There is still an inventory of 1556. It contains a number of interesting pieces of jewelry, the first five items of which read as follows:
- (1) ‘First a silver gilded collar with a parrot hanging from it, with Saint Sebastian standing in a pavilion, all in gilt silver, weighing 5.5 marks trooic (approx. 1.1 kg);
- (2) So also a silver parrot, standing on a silver stake, which the king of honor carries in the hand, weighing eleven ounces and five angels (approx. 346 g);
- (3) So also a silver gilded parrot, standing on a branch with open wings, which the king of honor holds with him and carries it daily, weighing 4.5 ounces (approx. 138.5 gr);
- (4) So also a silver rod, which the bailiff carries on the day of the shooting, Holy Blood Day and some other days, weighing 18 ounces and 3 angels (approx. 558 gr);
- (5) Item two more silver arrows, which the knights carry in their hand before the king, weighing together 13 ounces and 5 angels (each about 200 g).’
The oldest civil silver in Bruges?
The King’s Collar (1) was made in 1467 by a certain Rijcquart for the price of 11 lb. 16 s. 6 d. gr. However, no trace can be found of the creation of the sirescepter (2) and the bailiff rod (4) in the accounts dating back to 1454. Based on the analysis of the inventories, it must rather be concluded that they are from the second half at the earliest of the 15th century. The king bird or parrot (3) dates back to 1469 and is still preserved. The maker is silversmith Antheunis Labee, who joined the guild in 1462. We also know the date of manufacture of the arrows of the knights of Saint Sebastian (5), namely 1455 when various silver prizes are melted down to make them.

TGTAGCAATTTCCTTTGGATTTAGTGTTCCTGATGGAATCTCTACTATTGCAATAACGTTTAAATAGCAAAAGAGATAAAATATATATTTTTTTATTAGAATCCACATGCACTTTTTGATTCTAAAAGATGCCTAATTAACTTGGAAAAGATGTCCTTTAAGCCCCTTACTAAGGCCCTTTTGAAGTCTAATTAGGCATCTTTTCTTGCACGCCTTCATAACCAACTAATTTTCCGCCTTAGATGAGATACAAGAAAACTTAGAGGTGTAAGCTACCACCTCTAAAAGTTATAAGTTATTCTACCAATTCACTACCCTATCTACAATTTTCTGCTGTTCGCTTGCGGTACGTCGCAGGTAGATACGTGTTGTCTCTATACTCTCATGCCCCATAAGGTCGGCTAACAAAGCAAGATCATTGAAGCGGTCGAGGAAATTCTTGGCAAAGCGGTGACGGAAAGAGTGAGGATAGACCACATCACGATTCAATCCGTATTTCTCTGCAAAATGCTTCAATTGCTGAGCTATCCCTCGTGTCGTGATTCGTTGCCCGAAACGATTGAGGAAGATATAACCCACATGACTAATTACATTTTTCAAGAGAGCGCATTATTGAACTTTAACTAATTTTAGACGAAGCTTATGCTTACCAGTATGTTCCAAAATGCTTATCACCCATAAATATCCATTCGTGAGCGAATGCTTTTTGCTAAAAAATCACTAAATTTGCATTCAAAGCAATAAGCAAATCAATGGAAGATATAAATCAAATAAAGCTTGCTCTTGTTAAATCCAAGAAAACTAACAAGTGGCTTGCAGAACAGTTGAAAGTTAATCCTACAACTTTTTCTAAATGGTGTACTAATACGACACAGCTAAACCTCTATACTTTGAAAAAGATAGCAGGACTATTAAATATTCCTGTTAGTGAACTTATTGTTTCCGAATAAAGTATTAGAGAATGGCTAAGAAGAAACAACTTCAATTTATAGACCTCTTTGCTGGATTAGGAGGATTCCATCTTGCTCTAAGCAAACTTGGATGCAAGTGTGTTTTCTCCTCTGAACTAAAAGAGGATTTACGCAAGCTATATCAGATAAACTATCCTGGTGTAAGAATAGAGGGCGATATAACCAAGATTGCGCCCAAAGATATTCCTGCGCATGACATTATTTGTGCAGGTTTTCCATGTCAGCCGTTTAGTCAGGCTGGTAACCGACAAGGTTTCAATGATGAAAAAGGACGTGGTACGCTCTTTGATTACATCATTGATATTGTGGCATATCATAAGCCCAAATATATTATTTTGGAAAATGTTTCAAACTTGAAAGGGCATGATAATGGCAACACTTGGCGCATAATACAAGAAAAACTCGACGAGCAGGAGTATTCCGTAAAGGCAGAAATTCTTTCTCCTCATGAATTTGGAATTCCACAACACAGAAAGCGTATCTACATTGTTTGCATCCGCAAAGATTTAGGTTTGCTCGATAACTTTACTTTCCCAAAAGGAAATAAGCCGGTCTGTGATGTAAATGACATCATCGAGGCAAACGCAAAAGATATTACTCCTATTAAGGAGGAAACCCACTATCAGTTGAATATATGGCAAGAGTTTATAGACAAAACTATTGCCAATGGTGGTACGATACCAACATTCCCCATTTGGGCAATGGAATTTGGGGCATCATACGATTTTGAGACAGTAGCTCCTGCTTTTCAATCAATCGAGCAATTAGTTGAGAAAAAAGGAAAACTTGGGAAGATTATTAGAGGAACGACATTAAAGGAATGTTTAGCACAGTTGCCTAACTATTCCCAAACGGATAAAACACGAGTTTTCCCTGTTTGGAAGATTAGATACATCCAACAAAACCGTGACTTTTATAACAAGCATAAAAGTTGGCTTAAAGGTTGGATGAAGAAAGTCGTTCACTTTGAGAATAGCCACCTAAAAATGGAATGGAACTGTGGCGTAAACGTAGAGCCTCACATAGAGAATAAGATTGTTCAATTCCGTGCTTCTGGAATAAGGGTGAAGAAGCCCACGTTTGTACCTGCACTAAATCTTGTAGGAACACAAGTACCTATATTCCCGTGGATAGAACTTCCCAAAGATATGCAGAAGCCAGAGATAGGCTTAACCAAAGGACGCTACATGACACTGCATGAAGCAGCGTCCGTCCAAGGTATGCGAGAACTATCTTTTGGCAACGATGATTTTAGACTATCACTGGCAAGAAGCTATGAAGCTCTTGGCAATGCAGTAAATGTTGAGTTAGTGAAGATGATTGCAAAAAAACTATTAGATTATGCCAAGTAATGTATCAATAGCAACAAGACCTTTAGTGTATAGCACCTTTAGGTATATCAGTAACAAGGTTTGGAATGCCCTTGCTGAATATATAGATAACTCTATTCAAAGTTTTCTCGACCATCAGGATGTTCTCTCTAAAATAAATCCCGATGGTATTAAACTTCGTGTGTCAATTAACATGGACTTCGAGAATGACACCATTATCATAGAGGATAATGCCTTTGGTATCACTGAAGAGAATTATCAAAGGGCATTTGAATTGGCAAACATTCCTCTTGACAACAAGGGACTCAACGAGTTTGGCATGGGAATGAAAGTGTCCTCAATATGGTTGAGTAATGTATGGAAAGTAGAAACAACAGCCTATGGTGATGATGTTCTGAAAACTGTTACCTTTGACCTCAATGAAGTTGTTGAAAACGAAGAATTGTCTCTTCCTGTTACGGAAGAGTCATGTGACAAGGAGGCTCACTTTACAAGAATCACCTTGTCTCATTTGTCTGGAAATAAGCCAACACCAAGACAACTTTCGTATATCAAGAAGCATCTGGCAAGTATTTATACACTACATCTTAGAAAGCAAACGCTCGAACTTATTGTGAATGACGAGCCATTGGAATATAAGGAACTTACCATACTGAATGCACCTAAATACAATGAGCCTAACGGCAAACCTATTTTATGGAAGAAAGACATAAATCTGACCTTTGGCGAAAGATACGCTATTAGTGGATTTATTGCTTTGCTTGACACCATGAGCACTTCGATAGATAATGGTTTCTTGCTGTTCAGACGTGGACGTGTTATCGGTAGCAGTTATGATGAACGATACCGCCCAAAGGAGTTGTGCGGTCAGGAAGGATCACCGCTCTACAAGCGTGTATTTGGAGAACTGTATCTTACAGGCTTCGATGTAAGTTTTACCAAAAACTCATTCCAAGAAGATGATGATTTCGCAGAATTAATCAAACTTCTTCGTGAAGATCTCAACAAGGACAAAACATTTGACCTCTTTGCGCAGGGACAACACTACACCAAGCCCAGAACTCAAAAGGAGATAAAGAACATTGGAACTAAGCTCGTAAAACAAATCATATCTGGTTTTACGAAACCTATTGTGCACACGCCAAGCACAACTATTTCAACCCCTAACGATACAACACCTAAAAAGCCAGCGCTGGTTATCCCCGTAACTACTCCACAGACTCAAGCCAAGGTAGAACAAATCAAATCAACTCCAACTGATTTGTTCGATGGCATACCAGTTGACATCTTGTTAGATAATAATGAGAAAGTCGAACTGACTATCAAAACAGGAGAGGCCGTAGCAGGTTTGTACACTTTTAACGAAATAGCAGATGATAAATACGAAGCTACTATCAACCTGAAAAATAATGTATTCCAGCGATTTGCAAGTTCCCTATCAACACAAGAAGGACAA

A century later
In the painting by Antoine Eeckoute from 1657, however, only the sirescepter and the “daily” king bird are depicted.
Based on an expert art-historical analysis, the sirescepter can be dated as from around 1520-1530.
The other silver had been confiscated by the city magistrate in 1578 to finance the wars during the religion troubles. The valuable items that were handed in ended up inexorably in the melting pot, which resulted in the fact that nowadays little gold and silver work dating from before 1578 can be found in Bruges.
The Bailiff's Rod
A new, still existing bailiff’s rod was made in 1609 by the Bruges silversmith Cornelis De Cuyninck, recognizable by the mark, a lily flower.
On July 18, 1656, the Duke of Gloucester, brother of the English King Charles II, donated a 68 cm silver arrow to the guild, also preserved.
Finally, in 1717, the captains wife had a beautiful pointer made (serving to indicate the impact of the arrows), with a silver disc bearing the coats of arms of the guild on one side and those of the de Grass family on the other side.